Eat, Drink, and Be Merry?

This blog entry is prompted by a response to a recent post, “What’s Wrong with my Book?

A reader commented about portraying characters consuming alcoholic beverages. She didn’t want to change an historical fact that alcohol was a beverage of choice in past times thanks to foul water supplies and the like. She felt it would be wrong to write otherwise. I certainly agree!

Still, I err on the side of caution when pitching to publishers. Just like individual readers, the houses that are strict are strict. The houses that aren’t, aren’t.

Today, many Christians are adamant about not drinking any alcohol, ever. I asked one of the many devout Christians in my life about her strict stance. She cited Ephesians 5:18, which does say not to drink to excess. She argued that if you don’t drink the first drop, then there is no chance of getting drunk. Although she didn’t cite Galatians 5:22-23, one of the fruits of the spirit is self-control. Refusing strong drink is one form of self-control.

Of course, anyone can look to the Bible and find advice on medicinal uses for strong drink, so if you like to debate, have fun.

As for myself, I am not taking a stand on alcohol consumption. I am only explaining what I believe to be an accurate and safe viewpoint regarding manuscript submissions.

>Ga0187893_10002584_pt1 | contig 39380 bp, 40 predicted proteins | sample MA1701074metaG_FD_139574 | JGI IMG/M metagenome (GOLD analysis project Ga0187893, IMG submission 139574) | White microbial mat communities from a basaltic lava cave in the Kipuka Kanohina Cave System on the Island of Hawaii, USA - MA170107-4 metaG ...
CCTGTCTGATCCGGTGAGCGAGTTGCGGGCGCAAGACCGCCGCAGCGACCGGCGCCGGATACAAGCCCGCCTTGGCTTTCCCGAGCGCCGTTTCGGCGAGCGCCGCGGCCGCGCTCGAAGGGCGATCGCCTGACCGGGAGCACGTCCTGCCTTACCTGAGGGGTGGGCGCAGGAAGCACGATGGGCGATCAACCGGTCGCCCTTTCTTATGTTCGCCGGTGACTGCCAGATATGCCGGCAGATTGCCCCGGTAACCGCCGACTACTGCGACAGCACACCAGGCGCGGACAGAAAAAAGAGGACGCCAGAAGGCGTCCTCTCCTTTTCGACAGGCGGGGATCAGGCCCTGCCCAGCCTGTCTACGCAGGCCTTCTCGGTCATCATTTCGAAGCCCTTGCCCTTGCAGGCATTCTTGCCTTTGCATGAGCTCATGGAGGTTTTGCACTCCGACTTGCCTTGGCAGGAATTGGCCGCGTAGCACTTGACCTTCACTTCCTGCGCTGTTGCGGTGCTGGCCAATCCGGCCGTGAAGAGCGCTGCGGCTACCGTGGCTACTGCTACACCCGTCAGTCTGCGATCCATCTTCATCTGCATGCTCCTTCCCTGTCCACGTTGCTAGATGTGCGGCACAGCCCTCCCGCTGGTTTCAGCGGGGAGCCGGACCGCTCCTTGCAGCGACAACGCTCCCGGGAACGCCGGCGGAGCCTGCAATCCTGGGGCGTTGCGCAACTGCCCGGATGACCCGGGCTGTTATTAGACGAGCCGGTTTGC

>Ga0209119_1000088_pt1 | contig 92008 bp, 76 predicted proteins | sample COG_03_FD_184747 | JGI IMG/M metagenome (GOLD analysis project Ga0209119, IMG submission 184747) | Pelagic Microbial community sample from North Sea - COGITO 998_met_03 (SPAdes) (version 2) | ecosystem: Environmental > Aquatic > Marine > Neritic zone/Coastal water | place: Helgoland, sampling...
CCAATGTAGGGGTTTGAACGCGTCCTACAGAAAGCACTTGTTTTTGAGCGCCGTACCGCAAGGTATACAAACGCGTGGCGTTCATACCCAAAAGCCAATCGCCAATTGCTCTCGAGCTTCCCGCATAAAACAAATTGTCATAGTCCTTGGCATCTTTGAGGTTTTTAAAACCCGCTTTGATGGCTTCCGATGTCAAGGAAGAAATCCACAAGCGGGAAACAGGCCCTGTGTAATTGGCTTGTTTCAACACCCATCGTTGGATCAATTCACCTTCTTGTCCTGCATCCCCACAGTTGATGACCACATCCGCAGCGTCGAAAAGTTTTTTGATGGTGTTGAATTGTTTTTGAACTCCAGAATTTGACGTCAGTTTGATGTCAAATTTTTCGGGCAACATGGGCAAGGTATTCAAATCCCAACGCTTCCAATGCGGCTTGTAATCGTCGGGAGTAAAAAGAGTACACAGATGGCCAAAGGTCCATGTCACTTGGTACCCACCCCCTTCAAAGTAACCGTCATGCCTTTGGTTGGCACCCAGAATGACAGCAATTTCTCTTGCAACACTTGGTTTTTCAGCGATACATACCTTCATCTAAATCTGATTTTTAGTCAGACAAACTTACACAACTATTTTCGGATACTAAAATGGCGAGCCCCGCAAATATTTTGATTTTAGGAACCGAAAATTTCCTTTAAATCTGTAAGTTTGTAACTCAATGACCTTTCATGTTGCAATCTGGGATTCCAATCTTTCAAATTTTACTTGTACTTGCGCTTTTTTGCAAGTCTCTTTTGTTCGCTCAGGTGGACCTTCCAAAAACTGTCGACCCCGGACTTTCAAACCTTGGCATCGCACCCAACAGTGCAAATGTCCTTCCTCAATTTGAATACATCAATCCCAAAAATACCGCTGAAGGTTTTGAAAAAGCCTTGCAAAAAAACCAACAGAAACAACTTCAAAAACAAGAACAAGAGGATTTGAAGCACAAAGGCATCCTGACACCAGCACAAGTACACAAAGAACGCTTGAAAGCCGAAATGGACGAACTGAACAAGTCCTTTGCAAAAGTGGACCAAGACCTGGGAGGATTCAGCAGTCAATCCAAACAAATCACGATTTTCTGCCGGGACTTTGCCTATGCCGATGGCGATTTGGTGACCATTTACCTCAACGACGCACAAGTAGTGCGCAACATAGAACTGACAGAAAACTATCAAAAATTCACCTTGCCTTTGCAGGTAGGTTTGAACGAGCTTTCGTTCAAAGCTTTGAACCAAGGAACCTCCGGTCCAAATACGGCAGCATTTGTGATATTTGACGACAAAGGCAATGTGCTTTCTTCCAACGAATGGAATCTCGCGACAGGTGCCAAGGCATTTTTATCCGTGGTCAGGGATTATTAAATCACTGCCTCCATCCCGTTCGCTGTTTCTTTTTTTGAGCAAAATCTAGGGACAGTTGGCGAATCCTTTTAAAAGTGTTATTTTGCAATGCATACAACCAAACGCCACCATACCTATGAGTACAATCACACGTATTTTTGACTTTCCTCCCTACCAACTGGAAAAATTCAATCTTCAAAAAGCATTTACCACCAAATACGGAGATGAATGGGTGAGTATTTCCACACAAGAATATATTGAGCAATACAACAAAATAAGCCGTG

I always suggest to go conservative because not mentioning alcoholic beverages won’t offend those who aren’t strict, but mentioning alcohol will offend those who are. In other words, why emphasize a character’s consumption of alcohol when there’s no need?

I was particularly addressing contemporary romance writers where the hero and heroine might have the opportunity to consume cocktails. Why have them do this and turn off some readers when the characters can just as easily drink soda?

Going back to history, though, what I would recommend is not showing characters drinking alcohol. If you say, “They supped that evening,” I see no need to give readers a complete menu. If you want to mention an entree, fine. But again, why mention ale and wine when there’s no need?

If you have a plot involving a drunkard, this could illustrate the harm that excessive use of alcohol can do, so that could be an exception.

I have written many historical stories and successfully avoided the issue. The exception is when a character from one book was rehabilitated in a subsequent story. But otherwise, if memory serves, (I wrote lots of books and stories), I steered away from portraying alcohol consumption in my work. Until and unless you get the go-ahead from your editor to portray alcohol consumption, I recommend you do the same.

Your turn:

How do you feel about characters being portrayed as consuming alcoholic beverages in Christian books?

Would you like to see Christian literature become even more edgy, or do you prefer to have the alternatives in reading that exist today?


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